Equine researchers at the University of California, Davis School of Veterinary Medicine are investigating silicate associated osteoporosis (SAO), a disease that involves both the lung and bone organ systems. The goal of the research is to find optimal management of the affected horses and prevention strategies.
The disease, according to the veterinary school, occurs in horses in specific geographic regions of California where soils contain high concentrations of certain toxic forms of the mineral crystal, silica dioxide. When inhaled, the crystals cause chronic lung disease, much like chronic obstructive pulmonary disease or silicosis in humans. Drought conditions in the state exacerbate the problem as vegetation dries out and more dust is exposed, the school further noted.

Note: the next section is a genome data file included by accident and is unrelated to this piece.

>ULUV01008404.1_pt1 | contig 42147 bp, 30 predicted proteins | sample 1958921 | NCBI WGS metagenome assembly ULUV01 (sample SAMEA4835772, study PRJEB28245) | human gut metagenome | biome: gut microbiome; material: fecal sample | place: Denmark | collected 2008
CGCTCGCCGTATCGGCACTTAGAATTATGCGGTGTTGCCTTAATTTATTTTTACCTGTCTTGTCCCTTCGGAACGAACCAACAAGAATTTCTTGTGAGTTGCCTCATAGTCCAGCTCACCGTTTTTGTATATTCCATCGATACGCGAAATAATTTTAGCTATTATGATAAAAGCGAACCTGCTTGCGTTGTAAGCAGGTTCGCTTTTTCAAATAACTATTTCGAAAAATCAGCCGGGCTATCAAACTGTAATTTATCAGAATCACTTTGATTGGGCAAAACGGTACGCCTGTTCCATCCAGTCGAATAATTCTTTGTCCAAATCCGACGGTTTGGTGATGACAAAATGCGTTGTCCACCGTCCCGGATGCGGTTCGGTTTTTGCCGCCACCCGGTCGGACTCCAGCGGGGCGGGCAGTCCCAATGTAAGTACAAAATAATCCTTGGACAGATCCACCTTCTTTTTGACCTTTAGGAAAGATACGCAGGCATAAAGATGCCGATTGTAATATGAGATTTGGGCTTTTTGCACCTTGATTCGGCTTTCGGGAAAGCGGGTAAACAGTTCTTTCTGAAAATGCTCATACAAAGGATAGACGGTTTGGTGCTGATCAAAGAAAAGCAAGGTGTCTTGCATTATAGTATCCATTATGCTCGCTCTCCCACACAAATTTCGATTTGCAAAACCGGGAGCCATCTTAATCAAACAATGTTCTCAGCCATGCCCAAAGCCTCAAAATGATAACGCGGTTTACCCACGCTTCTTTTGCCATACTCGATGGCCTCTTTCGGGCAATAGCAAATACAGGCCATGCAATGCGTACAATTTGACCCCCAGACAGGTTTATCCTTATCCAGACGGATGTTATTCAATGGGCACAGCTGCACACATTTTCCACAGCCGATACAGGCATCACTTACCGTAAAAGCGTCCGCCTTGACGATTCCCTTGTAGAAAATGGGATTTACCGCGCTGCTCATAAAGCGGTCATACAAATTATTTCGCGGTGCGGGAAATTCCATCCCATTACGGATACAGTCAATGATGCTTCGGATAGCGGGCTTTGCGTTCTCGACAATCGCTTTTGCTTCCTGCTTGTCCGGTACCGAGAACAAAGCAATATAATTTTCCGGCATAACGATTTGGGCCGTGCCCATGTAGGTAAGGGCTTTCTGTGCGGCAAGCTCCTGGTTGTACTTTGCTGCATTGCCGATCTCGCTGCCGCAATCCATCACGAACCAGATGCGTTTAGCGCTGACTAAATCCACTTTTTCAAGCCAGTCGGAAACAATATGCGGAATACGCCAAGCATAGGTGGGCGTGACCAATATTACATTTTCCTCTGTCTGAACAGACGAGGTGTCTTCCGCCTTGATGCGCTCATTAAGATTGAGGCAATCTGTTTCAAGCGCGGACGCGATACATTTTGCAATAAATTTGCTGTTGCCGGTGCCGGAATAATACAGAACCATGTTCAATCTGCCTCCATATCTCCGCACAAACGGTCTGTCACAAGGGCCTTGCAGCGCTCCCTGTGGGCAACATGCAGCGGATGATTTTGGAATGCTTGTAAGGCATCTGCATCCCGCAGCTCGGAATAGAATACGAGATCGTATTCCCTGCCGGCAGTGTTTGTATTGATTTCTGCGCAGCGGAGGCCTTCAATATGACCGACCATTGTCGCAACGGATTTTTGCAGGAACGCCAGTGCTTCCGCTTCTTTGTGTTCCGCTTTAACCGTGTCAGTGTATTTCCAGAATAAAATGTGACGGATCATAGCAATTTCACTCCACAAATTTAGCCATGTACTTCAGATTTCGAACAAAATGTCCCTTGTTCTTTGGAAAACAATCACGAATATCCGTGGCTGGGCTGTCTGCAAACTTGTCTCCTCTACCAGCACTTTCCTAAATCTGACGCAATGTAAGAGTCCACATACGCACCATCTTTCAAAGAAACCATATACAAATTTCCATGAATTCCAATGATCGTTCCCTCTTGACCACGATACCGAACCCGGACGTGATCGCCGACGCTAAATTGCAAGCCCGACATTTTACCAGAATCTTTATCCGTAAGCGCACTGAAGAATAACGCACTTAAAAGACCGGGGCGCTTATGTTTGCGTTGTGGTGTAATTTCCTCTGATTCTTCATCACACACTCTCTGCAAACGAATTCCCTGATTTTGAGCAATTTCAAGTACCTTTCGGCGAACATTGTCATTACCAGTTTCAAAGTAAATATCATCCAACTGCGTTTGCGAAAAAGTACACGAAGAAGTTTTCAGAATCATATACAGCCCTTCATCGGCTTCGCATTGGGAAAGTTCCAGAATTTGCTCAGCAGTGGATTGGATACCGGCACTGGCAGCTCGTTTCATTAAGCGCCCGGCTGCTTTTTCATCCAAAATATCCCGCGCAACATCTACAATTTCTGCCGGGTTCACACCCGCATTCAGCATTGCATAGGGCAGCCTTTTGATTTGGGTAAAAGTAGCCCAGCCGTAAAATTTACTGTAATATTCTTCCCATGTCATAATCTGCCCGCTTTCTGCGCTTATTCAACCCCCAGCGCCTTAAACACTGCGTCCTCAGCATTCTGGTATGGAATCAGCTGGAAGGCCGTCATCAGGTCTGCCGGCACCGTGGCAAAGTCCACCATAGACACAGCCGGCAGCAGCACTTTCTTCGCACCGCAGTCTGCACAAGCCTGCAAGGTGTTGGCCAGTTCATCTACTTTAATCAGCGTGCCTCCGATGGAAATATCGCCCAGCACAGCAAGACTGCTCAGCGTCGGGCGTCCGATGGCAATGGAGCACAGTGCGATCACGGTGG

Affected horses are described as having profound osteoporosis which gradually weakens the skeleton. This causes progressive unspecific and shifting lameness, with subsequent bone deformities and sudden fractures. The lung issues cause flared nostrils and shortness of breath in some horses, and a reduced tolerance for exercise, according to the vet school.
Currently, there is no known cure. Most afflicted horses are euthanized for humane reasons, the school noted.
Veterinarians can help with the research by contacting UC Davis about horses whose disease warrants humane euthanasia because of poor quality of life due to SAO, or other terminal conditions. Donated horses will be humanely euthanized in the large animal clinic for immediate collection of study samples. While the disease can affect horses of all ages, the researchers are focused on those 10 years or older.
For study details, visit the website.